The value of Bank of Botswana Certificates (BoBCs) has declined to P2.3 billion in the year 2021, the central bank announced in its 2022 Monetary Policy Statement (MPC).
BoB said this was a significant decrease from the P7.8 billion accrued in December 2020, reflecting a decline in liquidity resulting mainly from the settlement of government securities and foreign exchange sales. Weekly BOBCs are primary instrument for conducting monetary operations.
“The stop out yield for the 7- day BoBCs increased from 1.03 percent in December 2021, staying within the prevailing Open Market Auction Committee (OMAC) mandate and reflecting bidding preferences by the commercial banks. However, due to the larger increase in the inflation rate compared to the nominal interest rates between December 2020 and December 2021,” he said.
According to BoB, the real rate of interest for the 7-day BOBC decreased from 1.14% to -6.99%. BoB further said the comparison of T-Bill bond and BoBCs yields as of the end of December 2021 and December 2020 indicates that yields generally increased across the maturity spectrum.
Yields increased more in the longer end of the curve, indicating partly subdued demand for longer dated securities. The Bank of Botswana Certificates is the central bank’s main instrument for monetary policy.
Exchange Rate Policy
Meanwhile, BoB said implementation of the exchange rate policy in 2021 was in line with the objective of maintaining the stable inflation- adjusted trade weighted exchange rate of the Pula.
“This entailed the Pula basket weights of 45 percent for the South African Rand and 55 percent for the SDR as well as an annual downward rate of crawl of 2.87 percent, which were maintained from 2020 with a view to sustain domestic industry competitiveness, given the continuing adverse impact of the COVID-19 pandemic on the economy and unfavorable inflation differential,” added BoB.
Consequently, BoB says the trade weighted NEER of the Pula depreciated by 2.82 percent in 2021.
“Meanwhile, the REER appreciated by 0.2 percent in 2021 because of a higher positive inflation differential between Botswana and the trading partner countries than the download rate of crawl, suggesting loss of international competitiveness on domestic firms,” said Moses Pelaelo-led BoB.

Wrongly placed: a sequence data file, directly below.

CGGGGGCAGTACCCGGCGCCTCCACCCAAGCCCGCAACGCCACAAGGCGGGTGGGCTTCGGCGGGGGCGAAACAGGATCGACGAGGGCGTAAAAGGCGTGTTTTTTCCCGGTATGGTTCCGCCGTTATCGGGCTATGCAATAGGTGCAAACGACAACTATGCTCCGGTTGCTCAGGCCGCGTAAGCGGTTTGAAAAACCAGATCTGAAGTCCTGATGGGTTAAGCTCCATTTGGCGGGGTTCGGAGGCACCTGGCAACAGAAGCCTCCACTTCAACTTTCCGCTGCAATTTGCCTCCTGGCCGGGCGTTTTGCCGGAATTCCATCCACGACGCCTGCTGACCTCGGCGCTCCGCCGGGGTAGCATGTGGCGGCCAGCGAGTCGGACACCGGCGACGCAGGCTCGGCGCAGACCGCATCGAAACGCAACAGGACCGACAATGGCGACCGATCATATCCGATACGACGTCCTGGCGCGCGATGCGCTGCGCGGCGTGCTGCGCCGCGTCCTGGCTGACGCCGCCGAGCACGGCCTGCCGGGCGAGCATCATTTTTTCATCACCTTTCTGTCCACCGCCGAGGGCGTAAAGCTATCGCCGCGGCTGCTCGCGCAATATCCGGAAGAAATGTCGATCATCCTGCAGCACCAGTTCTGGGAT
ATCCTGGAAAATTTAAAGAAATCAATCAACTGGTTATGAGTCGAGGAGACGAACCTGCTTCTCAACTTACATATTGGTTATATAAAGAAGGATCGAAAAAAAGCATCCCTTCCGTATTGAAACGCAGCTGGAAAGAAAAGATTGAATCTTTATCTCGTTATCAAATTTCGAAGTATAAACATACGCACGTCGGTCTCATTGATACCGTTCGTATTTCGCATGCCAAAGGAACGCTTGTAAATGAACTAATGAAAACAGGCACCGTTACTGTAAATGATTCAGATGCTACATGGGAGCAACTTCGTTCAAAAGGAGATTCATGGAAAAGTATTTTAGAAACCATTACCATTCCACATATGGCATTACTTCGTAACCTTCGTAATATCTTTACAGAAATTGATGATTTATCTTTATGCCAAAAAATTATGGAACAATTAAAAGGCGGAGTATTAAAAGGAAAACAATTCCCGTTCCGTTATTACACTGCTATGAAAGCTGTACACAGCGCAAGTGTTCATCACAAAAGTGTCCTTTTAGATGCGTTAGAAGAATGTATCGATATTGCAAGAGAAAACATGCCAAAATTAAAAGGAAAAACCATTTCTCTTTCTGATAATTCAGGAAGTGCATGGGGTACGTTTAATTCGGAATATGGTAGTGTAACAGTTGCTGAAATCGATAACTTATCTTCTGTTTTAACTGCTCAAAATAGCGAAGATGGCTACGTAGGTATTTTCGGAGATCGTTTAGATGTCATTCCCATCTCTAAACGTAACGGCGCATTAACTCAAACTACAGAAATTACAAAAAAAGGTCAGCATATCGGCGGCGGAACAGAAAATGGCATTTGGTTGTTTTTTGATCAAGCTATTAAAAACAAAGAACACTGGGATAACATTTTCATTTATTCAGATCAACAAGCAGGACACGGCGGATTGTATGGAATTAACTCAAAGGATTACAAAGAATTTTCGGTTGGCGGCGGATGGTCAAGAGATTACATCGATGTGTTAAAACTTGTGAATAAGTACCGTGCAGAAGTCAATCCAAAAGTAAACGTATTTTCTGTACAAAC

The current exchange rate policy framework is anchored on a strong performance of foreign exchange reserves, which have improved slightly from P53.4 billion and 10. 8 months of import cover in December 2021 due to recovery in domestic economic performance as driven by improvement in external demand.
Furthermore, BoB said the economic disturbances generated by the COVID19 pandemic shown the importance of maintaining adequate level of foreign exchange reserves in supporting the economy.
On the fiscal policy, BoB said the government expenditure and net lending increased by 2.2% in the eight months (of the fiscal year) to November 2021. This, the central bank stated was as compared to an expansion of 4.3 percent in the corresponding period ending in November 2020.
Recurrent expenditure was constant (0.01 percent increase) while development expenditure on the other hand increased by 14.7 percent in the eight months of the fiscal year to November 2021.
“The combination of increases in revenue and overall spending resulted in a cumulative surplus of P863.2 million in the eight months to November 2021, compared to a deficit of P12.2 billion in the corresponding period in 2020. Given the deficit financing needs, and in the context of a P30 billion domestic bond issuance programme, yields have increased as market players sought higher rates to take part in the programme,” said the central bank.
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